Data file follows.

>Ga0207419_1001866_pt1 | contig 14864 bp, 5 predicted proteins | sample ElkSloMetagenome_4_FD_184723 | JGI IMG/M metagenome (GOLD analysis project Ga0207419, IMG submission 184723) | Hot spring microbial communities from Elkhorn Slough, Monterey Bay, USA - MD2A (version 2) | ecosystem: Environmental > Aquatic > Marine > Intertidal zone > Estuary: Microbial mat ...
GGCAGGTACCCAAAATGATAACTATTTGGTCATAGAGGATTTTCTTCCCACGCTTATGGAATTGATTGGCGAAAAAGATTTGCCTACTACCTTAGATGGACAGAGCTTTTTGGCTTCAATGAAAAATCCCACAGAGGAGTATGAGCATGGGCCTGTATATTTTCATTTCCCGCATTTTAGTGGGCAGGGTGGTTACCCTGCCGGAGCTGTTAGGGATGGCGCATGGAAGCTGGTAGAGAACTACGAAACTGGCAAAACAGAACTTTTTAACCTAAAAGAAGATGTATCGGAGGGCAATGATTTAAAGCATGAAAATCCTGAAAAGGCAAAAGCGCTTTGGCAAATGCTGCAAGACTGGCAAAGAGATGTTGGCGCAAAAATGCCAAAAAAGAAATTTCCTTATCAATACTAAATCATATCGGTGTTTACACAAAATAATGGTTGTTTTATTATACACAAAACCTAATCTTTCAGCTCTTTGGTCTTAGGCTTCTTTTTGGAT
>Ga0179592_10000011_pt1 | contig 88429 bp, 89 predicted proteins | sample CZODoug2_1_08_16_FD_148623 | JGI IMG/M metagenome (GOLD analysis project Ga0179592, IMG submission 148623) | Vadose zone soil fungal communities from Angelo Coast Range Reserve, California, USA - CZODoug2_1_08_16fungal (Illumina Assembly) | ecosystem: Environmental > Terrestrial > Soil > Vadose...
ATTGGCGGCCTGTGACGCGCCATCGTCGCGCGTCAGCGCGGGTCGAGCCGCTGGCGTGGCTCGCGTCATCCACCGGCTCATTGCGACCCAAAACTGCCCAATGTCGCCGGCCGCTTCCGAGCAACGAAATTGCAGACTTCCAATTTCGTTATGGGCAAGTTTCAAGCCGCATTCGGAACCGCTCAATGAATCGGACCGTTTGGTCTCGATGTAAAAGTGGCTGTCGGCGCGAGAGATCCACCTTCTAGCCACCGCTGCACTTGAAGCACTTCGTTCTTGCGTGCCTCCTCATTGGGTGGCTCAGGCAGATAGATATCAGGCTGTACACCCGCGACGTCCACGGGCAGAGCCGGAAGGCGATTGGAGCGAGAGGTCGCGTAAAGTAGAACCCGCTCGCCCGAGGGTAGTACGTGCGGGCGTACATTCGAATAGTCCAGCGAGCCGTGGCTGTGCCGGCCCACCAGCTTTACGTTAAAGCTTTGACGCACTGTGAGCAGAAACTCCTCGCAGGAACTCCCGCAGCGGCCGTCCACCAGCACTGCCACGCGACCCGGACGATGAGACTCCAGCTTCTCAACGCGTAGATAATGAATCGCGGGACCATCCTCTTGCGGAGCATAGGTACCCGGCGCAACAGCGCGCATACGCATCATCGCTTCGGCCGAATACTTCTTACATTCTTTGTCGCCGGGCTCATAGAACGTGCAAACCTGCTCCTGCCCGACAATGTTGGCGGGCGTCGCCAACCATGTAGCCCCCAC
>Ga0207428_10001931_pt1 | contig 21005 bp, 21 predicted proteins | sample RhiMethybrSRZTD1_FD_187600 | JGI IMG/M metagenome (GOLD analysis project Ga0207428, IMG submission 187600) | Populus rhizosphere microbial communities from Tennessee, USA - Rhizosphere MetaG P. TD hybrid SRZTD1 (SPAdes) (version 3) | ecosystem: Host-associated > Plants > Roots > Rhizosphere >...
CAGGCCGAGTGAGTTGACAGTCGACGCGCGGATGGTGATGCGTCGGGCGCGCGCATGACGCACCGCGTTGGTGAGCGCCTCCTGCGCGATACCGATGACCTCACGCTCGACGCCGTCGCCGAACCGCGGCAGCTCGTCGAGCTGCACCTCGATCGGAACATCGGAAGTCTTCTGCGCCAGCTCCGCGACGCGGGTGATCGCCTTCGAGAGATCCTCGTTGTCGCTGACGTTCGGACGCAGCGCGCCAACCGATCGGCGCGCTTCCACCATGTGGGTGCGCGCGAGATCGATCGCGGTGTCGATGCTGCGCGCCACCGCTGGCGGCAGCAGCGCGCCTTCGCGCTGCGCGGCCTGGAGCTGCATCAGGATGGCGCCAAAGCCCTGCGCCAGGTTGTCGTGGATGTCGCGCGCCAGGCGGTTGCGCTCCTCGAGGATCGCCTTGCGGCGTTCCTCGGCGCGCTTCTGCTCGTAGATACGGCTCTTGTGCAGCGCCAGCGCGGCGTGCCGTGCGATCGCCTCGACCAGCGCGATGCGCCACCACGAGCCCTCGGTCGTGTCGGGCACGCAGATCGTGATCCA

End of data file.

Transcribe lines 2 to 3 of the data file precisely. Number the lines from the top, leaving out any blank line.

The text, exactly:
GGCAGGTACCCAAAATGATAACTATTTGGTCATAGAGGATTTTCTTCCCACGCTTATGGAATTGATTGGCGAAAAAGATTTGCCTACTACCTTAGATGGACAGAGCTTTTTGGCTTCAATGAAAAATCCCACAGAGGAGTATGAGCATGGGCCTGTATATTTTCATTTCCCGCATTTTAGTGGGCAGGGTGGTTACCCTGCCGGAGCTGTTAGGGATGGCGCATGGAAGCTGGTAGAGAACTACGAAACTGGCAAAACAGAACTTTTTAACCTAAAAGAAGATGTATCGGAGGGCAATGATTTAAAGCATGAAAATCCTGAAAAGGCAAAAGCGCTTTGGCAAATGCTGCAAGACTGGCAAAGAGATGTTGGCGCAAAAATGCCAAAAAAGAAATTTCCTTATCAATACTAAATCATATCGGTGTTTACACAAAATAATGGTTGTTTTATTATACACAAAACCTAATCTTTCAGCTCTTTGGTCTTAGGCTTCTTTTTGGAT
>Ga0179592_10000011_pt1 | contig 88429 bp, 89 predicted proteins | sample CZODoug2_1_08_16_FD_148623 | JGI IMG/M metagenome (GOLD analysis project Ga0179592, IMG submission 148623) | Vadose zone soil fungal communities from Angelo Coast Range Reserve, California, USA - CZODoug2_1_08_16fungal (Illumina Assembly) | ecosystem: Environmental > Terrestrial > Soil > Vadose...